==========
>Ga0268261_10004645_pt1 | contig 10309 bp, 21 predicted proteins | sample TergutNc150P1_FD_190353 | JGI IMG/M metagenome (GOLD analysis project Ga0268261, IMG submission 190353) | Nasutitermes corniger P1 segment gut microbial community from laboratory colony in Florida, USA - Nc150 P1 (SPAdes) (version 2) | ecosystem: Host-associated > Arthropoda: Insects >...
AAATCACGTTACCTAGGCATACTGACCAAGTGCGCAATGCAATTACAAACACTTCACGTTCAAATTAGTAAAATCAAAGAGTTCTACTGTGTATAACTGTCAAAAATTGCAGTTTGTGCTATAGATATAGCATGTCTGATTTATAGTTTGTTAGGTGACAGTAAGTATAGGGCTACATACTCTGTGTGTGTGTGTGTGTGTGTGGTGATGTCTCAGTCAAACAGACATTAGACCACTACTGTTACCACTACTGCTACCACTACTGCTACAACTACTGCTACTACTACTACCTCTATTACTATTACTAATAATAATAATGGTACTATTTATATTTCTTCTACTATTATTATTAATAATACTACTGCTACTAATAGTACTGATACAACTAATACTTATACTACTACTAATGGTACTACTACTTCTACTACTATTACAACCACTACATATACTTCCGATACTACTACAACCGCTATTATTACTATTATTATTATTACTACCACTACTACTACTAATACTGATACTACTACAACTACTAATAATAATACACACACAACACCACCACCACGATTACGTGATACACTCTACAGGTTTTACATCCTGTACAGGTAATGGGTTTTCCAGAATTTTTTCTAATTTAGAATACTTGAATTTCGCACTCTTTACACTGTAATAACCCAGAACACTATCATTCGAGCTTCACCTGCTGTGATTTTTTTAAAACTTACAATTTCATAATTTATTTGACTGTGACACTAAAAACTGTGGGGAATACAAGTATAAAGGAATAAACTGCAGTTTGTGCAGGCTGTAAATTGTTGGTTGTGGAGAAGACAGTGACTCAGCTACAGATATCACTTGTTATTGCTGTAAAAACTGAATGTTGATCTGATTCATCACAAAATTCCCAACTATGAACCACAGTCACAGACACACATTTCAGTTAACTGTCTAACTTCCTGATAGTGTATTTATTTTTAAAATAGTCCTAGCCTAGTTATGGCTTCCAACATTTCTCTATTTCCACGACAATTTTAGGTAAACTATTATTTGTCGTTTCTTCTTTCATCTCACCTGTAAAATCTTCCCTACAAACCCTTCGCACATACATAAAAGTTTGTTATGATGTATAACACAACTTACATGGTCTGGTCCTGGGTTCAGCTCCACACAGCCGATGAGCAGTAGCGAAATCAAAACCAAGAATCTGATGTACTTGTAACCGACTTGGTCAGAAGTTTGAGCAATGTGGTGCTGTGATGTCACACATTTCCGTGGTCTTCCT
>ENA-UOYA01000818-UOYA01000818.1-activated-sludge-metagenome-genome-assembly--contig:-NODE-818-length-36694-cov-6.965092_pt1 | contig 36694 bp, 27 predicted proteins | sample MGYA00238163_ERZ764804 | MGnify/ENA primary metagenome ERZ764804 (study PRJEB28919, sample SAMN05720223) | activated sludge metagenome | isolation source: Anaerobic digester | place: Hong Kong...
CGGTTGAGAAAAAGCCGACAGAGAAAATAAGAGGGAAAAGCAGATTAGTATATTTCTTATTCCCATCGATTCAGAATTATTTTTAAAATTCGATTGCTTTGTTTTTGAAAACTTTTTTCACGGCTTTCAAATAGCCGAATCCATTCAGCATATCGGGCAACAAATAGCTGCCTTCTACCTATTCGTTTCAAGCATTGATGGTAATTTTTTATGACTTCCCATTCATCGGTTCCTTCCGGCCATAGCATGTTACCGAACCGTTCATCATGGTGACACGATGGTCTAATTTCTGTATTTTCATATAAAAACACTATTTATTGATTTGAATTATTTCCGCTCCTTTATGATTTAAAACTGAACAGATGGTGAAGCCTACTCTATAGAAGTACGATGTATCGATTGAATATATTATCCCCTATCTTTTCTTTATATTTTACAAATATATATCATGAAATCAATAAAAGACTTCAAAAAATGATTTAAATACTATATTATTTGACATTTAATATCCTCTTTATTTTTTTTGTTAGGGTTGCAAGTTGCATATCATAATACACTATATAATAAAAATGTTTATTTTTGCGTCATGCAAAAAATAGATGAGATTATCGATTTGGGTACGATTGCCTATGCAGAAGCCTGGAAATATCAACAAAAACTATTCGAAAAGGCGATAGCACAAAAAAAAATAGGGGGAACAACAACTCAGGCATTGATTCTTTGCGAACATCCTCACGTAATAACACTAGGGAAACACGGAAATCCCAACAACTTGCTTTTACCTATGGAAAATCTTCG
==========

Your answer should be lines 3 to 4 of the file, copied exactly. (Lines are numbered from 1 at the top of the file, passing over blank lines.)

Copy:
>ENA-UOYA01000818-UOYA01000818.1-activated-sludge-metagenome-genome-assembly--contig:-NODE-818-length-36694-cov-6.965092_pt1 | contig 36694 bp, 27 predicted proteins | sample MGYA00238163_ERZ764804 | MGnify/ENA primary metagenome ERZ764804 (study PRJEB28919, sample SAMN05720223) | activated sludge metagenome | isolation source: Anaerobic digester | place: Hong Kong...
CGGTTGAGAAAAAGCCGACAGAGAAAATAAGAGGGAAAAGCAGATTAGTATATTTCTTATTCCCATCGATTCAGAATTATTTTTAAAATTCGATTGCTTTGTTTTTGAAAACTTTTTTCACGGCTTTCAAATAGCCGAATCCATTCAGCATATCGGGCAACAAATAGCTGCCTTCTACCTATTCGTTTCAAGCATTGATGGTAATTTTTTATGACTTCCCATTCATCGGTTCCTTCCGGCCATAGCATGTTACCGAACCGTTCATCATGGTGACACGATGGTCTAATTTCTGTATTTTCATATAAAAACACTATTTATTGATTTGAATTATTTCCGCTCCTTTATGATTTAAAACTGAACAGATGGTGAAGCCTACTCTATAGAAGTACGATGTATCGATTGAATATATTATCCCCTATCTTTTCTTTATATTTTACAAATATATATCATGAAATCAATAAAAGACTTCAAAAAATGATTTAAATACTATATTATTTGACATTTAATATCCTCTTTATTTTTTTTGTTAGGGTTGCAAGTTGCATATCATAATACACTATATAATAAAAATGTTTATTTTTGCGTCATGCAAAAAATAGATGAGATTATCGATTTGGGTACGATTGCCTATGCAGAAGCCTGGAAATATCAACAAAAACTATTCGAAAAGGCGATAGCACAAAAAAAAATAGGGGGAACAACAACTCAGGCATTGATTCTTTGCGAACATCCTCACGTAATAACACTAGGGAAACACGGAAATCCCAACAACTTGCTTTTACCTATGGAAAATCTTCG